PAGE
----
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Mono Lake, California

Vibrant colors and reflections are captured in this photo of the Navy Beach tufa at Mono Lake, California

On Location – Mono Lake, California

Mono Lake is an interesting and unique place and well worth a visit. It is located on the east side of the Sierras, near the town of Lee Vining, California. In the 1940’s, in an effort to meet its growing demands for water, the City of Los Angeles began drawing water from Mono Lake. They drew out more water than the lake could replenish causing the rapid fall of water levels and exposing the tufa that was normally under the surface of the water. Due to conservation efforts that began in 1978, the water levels of the lake are beginning to rise again, slowly repairing the environmental damage caused by the rapid drainage.

Mono Lake – Getting the Shots

In order to be in a good location by sunrise, I left camp about  1 ½ hours before sunrise. I allowed extra time because I had not had an opportunity to scout out my morning spot in advance, not a good way to start off a photo day. On the map, I saw a road that circled around Mono Lake on the south side. I saw 2 areas, South Beach Tufa Viewing Area and the Navy Beach Tufa Viewing Area, so that’s the direction I headed.

Early morning reflections of Tufa at Mono Lake, California

Early Morning Reflections at Mono Lake

As we passed the South Beach Area, it was still pretty dark and hard to see but there was enough light to see silhouettes of tufa along the shore of the lake. But the distance between the road and the lake was rather far and I would have to hike it through thick brush so we decided to keep moving to the Navy Beach location.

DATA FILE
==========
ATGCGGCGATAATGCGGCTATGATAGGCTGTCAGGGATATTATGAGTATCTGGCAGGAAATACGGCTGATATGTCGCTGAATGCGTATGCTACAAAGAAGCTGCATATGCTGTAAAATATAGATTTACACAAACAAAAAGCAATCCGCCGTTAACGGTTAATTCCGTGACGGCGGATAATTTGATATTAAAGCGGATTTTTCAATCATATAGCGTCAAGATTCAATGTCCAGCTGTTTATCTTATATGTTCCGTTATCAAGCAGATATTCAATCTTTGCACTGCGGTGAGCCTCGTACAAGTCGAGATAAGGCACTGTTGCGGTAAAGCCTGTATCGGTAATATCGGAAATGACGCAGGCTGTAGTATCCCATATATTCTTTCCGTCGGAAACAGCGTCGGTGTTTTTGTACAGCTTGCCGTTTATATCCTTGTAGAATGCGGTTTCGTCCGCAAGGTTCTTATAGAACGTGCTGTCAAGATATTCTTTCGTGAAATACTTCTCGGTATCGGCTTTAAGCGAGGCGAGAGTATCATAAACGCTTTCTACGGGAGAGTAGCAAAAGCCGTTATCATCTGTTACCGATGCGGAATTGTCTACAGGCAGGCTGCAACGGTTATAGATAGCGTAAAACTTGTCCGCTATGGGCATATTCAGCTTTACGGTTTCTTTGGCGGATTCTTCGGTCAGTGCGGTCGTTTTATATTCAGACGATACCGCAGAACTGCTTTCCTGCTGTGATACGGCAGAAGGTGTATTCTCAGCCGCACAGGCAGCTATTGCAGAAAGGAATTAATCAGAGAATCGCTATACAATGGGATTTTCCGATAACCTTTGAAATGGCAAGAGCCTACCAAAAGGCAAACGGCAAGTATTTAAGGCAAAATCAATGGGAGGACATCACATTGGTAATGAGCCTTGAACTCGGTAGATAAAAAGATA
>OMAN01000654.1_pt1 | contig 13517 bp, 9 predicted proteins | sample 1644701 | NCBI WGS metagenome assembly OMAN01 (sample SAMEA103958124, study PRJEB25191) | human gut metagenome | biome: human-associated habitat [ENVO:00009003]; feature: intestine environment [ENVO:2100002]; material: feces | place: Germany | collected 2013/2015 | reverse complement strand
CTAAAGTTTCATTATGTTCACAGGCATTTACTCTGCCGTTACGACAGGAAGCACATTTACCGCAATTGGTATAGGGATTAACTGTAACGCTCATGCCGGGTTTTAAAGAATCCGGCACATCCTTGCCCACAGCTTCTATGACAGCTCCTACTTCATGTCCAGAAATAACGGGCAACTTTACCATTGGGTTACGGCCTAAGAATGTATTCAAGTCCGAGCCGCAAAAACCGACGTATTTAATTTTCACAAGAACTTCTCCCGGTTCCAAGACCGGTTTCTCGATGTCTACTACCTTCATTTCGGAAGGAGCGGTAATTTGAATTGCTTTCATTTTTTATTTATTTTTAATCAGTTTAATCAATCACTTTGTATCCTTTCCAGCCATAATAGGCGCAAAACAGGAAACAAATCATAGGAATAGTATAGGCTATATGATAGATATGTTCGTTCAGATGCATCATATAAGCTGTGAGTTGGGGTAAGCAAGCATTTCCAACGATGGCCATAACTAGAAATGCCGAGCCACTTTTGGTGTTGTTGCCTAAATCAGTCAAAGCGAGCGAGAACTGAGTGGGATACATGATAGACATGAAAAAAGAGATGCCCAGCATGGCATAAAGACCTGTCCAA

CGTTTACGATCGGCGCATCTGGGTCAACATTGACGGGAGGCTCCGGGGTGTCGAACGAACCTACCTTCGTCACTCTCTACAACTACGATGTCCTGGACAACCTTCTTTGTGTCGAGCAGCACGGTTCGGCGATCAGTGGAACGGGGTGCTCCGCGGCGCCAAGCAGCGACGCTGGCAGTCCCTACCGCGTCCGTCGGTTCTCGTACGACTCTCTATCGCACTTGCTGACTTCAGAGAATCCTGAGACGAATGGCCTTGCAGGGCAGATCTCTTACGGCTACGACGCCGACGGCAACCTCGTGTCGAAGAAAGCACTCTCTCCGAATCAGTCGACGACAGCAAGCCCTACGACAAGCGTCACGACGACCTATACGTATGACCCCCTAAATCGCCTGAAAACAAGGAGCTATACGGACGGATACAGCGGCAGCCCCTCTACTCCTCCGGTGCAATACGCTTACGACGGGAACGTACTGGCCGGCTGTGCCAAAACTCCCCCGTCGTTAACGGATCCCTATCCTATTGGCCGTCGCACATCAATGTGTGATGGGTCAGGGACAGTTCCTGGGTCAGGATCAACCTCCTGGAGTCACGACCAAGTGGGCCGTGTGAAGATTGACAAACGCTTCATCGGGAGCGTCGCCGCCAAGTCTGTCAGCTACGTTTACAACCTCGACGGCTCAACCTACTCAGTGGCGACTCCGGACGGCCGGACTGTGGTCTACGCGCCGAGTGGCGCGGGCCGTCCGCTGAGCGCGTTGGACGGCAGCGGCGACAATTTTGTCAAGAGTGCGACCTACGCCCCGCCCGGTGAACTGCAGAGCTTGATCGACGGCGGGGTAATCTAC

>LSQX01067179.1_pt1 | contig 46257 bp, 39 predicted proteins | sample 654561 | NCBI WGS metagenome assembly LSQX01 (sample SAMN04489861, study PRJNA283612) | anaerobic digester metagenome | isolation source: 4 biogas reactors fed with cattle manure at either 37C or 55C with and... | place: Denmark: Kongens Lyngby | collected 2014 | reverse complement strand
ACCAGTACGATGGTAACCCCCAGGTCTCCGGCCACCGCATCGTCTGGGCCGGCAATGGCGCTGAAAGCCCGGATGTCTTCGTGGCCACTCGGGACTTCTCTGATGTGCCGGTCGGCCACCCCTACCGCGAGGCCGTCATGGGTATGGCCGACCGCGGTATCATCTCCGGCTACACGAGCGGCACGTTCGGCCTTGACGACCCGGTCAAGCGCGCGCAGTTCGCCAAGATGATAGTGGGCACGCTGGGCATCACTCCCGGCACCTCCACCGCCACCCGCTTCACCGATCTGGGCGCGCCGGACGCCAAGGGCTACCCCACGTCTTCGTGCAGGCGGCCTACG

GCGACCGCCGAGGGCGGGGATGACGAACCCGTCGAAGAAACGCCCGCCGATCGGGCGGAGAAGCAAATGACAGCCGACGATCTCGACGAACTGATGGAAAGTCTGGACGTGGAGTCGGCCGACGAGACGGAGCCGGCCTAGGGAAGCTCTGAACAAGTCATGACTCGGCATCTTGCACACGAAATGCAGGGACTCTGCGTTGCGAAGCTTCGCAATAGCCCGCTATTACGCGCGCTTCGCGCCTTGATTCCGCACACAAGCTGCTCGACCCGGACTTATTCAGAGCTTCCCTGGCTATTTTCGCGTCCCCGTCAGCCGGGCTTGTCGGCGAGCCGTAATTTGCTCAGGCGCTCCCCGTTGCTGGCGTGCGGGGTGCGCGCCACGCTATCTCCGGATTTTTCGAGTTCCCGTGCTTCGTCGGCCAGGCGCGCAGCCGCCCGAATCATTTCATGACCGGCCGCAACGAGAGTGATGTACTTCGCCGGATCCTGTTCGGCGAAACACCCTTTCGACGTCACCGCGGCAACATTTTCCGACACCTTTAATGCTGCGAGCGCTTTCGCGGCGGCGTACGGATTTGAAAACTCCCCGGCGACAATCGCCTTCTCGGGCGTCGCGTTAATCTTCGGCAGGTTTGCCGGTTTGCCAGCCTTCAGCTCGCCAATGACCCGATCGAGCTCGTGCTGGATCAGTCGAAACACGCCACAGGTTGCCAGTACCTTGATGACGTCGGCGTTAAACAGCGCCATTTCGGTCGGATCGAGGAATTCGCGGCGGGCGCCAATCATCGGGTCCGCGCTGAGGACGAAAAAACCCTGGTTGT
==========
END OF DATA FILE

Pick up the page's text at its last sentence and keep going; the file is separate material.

As we approached, I could see that just by pure luck, we made the right decision. The concentration of tufa was much thicker. We found a place to pull over and I began my hike to the beach. At first, the hiking was easy through widely spaced bushes, but then, as I approached the shoreline, the type of bush changed and became very closely packed together, so close in fact, that it was very hard to pass through the last 20 feet to the open shoreline. I later learned that bush was called Seepwood, a type of Greasewood. I believe its sole purpose is to tease photographers and keep them away from their subjects!

As I finally reached the beach, I could see a line of tufa perfectly stretched out in a line, just waiting to have their picture taken. I swear I could almost hear them saying, “Cheese”!

The pre-sunrise color in the sky was really getting amazing and reflecting nicely in the water. I quickly set up my tripod and camera, firing off several shots as quickly as possible. I was extremely pleased with what I was seeing and the intensity of the color.

The intense reds of the sunrise only lasted for a few minutes changing color to a soft blue tone. I needed to explore the tufa in more detail. I folded up my tripod and continued to hike closer to the tufa. Each tufa was so unique; there were many interesting formations and angles to shoot from. I could see the possibilities were endless. My only restriction was the fading sunrise light.